This week, Ros was at the Science in Public conference in Sheffield to present our paper Self-Monitoring Practices: Imagining Users, Shaping Markets as part of a panel on the ‘contemporary politics of disability and enhancement’. The presentation offered reflections from a paper that is concerned with everyday health monitoring using technologies acquired independently of health professionals. We focus on how industry and policy stakeholders envisage self-monitoring practices, and how these expectations are inscribed in products. We consider the cases of blood pressure monitoring and weighing scales in the paper.
The panel we presented in featured work from Gareth Thomas from Cardiff exploring public discourses surrounding Down’s syndrome, and Daniel Navon from UC San Diego discussing his work on the population-level implications of non-invasive prenatal genetic testing. The three linked nicely with Kirsty Liddiard, Dan Goodley and Fiona Kumari Campbell’s papers earlier in the day on enhancement and disability.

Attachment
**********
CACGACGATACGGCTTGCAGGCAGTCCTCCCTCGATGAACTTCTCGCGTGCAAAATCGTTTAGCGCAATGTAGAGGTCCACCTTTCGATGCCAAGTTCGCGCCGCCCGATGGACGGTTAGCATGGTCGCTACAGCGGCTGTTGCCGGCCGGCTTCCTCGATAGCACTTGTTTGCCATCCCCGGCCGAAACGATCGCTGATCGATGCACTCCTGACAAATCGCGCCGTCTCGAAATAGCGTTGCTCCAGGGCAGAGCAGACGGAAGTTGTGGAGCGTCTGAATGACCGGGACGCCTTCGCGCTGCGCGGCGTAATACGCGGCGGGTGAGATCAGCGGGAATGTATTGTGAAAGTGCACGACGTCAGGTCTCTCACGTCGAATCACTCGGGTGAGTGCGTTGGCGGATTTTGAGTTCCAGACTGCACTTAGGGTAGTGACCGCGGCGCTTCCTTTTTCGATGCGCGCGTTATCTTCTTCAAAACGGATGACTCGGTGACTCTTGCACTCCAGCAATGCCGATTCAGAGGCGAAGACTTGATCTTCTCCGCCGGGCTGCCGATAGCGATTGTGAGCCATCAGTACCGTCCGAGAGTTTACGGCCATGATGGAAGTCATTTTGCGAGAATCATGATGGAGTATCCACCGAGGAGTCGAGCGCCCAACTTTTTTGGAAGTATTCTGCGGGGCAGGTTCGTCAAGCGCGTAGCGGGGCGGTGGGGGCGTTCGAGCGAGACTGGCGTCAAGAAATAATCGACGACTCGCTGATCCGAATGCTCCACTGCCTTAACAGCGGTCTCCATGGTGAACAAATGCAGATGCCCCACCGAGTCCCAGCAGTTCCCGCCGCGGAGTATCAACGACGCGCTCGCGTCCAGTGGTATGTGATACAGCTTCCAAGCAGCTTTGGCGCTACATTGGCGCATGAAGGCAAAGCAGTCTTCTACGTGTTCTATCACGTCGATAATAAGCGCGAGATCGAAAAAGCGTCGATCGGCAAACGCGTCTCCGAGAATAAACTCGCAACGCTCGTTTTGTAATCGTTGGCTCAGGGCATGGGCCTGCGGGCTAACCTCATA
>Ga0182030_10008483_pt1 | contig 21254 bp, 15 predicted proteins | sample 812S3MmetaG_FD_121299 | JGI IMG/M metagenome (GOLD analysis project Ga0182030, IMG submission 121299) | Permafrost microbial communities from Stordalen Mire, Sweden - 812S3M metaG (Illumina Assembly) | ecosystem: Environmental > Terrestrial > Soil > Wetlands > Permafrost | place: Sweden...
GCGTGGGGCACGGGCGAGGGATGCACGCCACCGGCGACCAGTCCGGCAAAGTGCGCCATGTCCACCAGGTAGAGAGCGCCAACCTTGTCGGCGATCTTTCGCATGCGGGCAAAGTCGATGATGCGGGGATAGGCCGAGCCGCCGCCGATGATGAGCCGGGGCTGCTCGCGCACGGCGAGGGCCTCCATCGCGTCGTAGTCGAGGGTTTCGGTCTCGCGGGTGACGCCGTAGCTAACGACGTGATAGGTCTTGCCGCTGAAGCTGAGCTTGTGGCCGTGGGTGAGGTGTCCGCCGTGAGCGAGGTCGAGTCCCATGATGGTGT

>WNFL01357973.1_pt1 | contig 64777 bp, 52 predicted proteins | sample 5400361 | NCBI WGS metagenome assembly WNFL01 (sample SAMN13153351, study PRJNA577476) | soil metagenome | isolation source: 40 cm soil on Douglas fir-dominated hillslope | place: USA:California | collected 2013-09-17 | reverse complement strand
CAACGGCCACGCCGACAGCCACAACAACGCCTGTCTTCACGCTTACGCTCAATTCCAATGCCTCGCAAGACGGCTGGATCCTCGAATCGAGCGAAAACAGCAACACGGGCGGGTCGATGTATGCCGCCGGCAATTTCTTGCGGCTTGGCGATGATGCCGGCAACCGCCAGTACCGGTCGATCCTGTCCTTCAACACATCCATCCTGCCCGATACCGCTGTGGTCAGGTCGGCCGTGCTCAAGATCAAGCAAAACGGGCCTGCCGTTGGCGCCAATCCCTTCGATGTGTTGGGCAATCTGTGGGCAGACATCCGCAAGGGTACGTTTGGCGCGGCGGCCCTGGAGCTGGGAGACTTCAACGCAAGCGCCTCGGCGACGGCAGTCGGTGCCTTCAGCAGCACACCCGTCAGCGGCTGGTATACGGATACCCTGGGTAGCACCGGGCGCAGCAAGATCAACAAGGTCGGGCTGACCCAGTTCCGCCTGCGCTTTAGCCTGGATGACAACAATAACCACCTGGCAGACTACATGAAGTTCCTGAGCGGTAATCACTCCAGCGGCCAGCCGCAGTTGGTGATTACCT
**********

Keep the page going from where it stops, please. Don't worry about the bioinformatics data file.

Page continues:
— ros williams (@roswillz) July 12, 2017
The conversations prompted by all of these papers were as to be expected given the overarching conference theme of ‘Science, technology and humanity’; questions lead to great discussions about the roles of the state and the individual, the shifting definitions of illness and disability, and the manner in which new (and older) technologies inflect on these issues. The paper we presented here opens up the question of how users undertake self-monitoring, so colleagues at the conference were also really interested to hear more about the ongoing fieldwork we are undertaking, interviewing users of the kinds of technologies our presentation focused on. In addition, having both American and UK examples in this panel offered a nice opportunity to compare the current situations of British and American healthcare services, the different landscapes that these various technologies work across.
You can read the abstract for our paper here.